Enlightenment Now: The Case for Reason, Science, Humanism, and Progress
If you follow the headlines, the world appears to be sinking into chaos, hatred, and irrationality. But this is an illusion: a symptom of historical amnesia and statistical fallacies. If you follow the trend lines, you discover that our lives have become longer, healthier, safer, richer, happier, and more peaceful—not just in the West, but worldwide. This progress is no accident. It is the gift of a set of ideas that many of us embrace without even realizing it. These are the ideals of the Enlightenment: reason, science, and humanism. They impel us to use our faculties of reason and sympathy to solve the problems that inevitably come with being products of evolution in an indifferent universe.
The challenges we face today are formidable, including climate change and nuclear weapons. But the way to deal with them is not to moan that we’re doomed or to lurch back to a mythical age of greatness. It’s to treat them as problems to solve, as we have solved other problems in the past. We will never have a perfect world, but we can continue to make a better world.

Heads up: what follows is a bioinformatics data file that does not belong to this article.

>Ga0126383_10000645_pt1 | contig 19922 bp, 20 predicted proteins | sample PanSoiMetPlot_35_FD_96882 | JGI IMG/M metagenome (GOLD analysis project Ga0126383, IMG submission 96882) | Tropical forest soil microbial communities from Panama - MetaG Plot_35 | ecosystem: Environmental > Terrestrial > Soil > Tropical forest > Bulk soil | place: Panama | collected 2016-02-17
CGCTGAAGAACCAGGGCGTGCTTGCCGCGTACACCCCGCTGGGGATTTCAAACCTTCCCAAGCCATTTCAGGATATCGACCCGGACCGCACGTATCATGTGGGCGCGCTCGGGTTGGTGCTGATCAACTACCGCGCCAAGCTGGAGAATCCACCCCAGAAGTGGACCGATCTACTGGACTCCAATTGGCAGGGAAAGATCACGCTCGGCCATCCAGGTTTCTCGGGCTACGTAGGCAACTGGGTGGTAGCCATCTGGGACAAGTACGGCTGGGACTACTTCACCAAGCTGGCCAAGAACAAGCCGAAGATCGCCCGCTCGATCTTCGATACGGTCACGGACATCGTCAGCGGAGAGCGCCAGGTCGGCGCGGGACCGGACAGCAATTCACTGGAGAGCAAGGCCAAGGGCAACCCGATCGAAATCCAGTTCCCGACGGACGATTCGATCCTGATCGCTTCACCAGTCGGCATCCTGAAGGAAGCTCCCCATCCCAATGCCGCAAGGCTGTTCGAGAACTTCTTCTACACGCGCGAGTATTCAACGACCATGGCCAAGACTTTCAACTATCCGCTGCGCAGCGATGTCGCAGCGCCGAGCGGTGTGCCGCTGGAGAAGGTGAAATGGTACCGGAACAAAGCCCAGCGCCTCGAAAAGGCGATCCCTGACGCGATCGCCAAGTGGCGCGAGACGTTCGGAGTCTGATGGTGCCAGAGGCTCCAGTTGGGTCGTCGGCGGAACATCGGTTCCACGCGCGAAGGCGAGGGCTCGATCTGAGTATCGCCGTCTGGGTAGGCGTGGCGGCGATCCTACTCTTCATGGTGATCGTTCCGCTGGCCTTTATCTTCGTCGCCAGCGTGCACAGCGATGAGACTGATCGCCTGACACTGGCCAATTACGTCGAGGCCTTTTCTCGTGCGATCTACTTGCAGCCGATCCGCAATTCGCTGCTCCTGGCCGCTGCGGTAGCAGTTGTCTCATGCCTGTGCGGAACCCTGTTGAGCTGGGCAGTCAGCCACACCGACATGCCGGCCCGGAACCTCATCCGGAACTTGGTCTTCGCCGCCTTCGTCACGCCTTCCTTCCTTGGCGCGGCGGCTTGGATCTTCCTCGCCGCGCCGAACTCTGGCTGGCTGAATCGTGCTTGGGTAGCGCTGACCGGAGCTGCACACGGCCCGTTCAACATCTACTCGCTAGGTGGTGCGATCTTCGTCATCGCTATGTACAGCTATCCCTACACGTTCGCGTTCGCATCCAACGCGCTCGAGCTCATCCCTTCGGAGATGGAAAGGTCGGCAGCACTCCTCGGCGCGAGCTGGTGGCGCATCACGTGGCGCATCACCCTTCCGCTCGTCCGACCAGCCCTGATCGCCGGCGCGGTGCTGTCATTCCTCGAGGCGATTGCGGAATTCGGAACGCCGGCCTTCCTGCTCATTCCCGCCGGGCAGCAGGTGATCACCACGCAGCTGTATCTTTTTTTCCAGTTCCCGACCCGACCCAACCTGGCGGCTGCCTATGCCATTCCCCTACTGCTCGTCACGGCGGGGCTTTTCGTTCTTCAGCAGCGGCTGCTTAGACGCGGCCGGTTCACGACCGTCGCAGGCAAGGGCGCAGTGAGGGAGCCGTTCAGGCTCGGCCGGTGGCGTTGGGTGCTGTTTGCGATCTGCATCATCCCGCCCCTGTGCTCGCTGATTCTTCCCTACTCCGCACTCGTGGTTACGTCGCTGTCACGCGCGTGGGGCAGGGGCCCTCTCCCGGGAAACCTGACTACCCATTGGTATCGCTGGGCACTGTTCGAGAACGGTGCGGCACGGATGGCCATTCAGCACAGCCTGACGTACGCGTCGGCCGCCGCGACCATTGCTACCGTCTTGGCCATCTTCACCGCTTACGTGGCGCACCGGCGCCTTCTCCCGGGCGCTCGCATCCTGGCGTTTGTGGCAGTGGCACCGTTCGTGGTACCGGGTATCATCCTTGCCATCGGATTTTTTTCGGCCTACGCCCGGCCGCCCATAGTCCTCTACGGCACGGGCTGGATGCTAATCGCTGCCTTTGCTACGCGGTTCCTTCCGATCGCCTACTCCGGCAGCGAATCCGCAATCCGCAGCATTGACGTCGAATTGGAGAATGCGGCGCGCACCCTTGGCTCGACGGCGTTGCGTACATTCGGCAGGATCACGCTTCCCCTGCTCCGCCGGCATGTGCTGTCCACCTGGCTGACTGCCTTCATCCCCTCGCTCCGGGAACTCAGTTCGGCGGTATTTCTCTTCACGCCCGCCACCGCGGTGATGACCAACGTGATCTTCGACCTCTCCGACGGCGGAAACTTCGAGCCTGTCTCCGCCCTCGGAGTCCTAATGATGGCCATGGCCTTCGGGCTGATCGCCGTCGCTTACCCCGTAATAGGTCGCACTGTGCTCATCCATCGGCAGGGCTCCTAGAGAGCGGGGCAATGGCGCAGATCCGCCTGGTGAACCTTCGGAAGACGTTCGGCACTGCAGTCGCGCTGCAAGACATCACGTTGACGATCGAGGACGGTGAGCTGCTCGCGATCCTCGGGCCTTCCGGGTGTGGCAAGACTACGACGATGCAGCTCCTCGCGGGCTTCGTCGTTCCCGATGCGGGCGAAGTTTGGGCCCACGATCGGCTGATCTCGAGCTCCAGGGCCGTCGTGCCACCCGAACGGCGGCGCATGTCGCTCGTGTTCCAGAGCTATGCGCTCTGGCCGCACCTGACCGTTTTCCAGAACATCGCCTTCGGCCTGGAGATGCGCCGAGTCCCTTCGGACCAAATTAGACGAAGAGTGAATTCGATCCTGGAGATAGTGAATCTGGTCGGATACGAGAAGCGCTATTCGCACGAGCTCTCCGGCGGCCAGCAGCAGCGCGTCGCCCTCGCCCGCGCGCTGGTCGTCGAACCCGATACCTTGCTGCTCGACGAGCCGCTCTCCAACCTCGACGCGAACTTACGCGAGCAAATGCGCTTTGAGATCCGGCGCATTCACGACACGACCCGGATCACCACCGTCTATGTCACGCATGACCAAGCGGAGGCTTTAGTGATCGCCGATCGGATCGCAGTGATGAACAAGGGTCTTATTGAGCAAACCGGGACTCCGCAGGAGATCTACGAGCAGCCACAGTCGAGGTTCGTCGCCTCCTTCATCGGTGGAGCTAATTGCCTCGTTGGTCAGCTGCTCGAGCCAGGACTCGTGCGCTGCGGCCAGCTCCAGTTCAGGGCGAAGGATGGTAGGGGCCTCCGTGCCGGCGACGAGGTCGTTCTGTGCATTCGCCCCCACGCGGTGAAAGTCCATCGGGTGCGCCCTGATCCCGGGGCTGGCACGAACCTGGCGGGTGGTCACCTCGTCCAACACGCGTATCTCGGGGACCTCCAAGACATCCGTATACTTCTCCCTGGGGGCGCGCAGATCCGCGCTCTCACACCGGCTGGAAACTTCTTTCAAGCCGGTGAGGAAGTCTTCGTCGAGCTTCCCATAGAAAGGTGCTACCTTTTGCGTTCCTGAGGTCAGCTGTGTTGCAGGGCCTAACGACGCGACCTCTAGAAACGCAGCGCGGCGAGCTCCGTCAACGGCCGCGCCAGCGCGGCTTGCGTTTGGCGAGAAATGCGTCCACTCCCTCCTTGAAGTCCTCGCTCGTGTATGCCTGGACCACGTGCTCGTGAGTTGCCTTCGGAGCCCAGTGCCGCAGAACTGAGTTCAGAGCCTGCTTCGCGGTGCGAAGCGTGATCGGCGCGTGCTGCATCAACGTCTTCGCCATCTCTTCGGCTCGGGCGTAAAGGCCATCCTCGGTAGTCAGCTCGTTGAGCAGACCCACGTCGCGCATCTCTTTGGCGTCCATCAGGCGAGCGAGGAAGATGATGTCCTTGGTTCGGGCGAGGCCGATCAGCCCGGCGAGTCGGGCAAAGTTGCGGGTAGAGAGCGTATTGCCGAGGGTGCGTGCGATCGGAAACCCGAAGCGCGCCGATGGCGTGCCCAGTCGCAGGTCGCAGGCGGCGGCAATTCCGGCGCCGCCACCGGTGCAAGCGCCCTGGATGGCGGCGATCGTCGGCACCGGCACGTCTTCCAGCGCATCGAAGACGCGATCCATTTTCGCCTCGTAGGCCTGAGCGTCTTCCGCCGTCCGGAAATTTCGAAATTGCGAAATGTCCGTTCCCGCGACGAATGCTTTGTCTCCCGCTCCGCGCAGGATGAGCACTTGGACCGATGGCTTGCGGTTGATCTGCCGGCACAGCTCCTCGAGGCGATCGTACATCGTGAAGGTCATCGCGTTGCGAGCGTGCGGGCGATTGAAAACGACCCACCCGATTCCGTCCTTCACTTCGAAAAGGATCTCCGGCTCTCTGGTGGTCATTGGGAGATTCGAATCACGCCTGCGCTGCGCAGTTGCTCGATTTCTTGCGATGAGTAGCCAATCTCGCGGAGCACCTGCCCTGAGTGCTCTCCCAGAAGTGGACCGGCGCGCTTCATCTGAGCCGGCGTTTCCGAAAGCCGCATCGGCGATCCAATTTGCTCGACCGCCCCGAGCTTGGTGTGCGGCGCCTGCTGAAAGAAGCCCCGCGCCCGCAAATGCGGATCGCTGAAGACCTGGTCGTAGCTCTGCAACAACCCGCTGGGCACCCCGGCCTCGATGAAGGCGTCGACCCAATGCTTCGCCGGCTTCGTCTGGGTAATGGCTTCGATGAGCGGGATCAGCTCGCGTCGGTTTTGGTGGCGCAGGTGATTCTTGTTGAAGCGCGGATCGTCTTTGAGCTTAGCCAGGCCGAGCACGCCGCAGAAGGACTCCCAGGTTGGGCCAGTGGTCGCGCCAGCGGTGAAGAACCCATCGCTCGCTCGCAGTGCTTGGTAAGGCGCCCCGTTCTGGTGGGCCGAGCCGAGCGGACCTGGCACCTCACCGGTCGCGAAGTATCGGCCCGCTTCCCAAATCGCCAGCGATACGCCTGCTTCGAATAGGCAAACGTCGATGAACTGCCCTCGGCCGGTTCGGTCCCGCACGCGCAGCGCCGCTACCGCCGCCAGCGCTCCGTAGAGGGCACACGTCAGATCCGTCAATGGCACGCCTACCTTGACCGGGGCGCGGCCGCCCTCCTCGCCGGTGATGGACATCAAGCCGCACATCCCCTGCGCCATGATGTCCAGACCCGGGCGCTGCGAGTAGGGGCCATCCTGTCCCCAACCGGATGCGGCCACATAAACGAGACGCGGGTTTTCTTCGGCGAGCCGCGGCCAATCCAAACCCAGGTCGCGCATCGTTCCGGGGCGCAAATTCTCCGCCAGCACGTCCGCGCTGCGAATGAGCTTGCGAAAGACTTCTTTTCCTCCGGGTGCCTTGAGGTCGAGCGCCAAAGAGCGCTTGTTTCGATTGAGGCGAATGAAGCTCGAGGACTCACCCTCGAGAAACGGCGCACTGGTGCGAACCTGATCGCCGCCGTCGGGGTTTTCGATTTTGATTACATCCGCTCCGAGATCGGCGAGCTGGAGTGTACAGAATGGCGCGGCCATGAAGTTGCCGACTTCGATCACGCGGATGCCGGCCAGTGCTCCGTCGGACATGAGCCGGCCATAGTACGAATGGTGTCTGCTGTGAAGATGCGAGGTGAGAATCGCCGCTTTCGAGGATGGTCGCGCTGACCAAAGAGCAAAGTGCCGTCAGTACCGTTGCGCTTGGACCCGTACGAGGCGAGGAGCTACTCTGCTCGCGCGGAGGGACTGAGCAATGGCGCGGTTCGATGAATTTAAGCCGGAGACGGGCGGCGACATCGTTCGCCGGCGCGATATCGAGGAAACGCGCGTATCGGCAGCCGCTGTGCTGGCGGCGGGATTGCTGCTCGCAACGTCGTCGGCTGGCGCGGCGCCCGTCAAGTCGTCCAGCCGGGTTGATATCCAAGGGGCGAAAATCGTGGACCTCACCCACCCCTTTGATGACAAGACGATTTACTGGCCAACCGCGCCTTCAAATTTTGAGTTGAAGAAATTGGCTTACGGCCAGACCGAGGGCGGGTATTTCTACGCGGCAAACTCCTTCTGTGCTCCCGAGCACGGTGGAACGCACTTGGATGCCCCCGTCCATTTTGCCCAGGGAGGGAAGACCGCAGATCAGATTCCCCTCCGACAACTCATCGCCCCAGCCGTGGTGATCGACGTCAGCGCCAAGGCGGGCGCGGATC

Steven Pinker is an experimental psychologist who conducts research in visual cognition, psycholinguistics, and social relations. He grew up in Montreal and earned his BA from McGill and his PhD from Harvard. Currently Johnstone Professor of Psychology at Harvard, he has also taught at Stanford and MIT. He has won numerous prizes for his research, his teaching, and his ten books, including The Language Instinct, How the Mind Works, The Blank Slate, The Better Angels of Our Nature, and The Sense of Style. He is an elected member of the National Academy of Sciences, a two-time Pulitzer Prize finalist, a Humanist of the Year, a recipient of nine honorary doctorates, and one of Foreign Policy’s “World’s Top 100 Public Intellectuals” and Time’s “100 Most Influential People in the World Today.” He is Chair of the Usage Panel of the American Heritage Dictionary, and writes frequently for The New York Times, The Guardian, and other publications. His latest book is called Enlightenment Now: The Case for Reason, Science, Humanism, and Progress.
One of the most well-known thinkers of the Enlightenment in Europe was Denis Diderot. Brush up on your French and explore Diderot’s philosophy and perspective on the eighteenth-century world in works such as Collection complette des oeuvres philosophiques, littéraires et dramatiques de M. Diderot (1773) and Encyclopédie, ou, Dictionnaire raisonné des sciences, des arts et des métiers (1751-1765), which he co-edited with Jean Le Rond D’Alembert.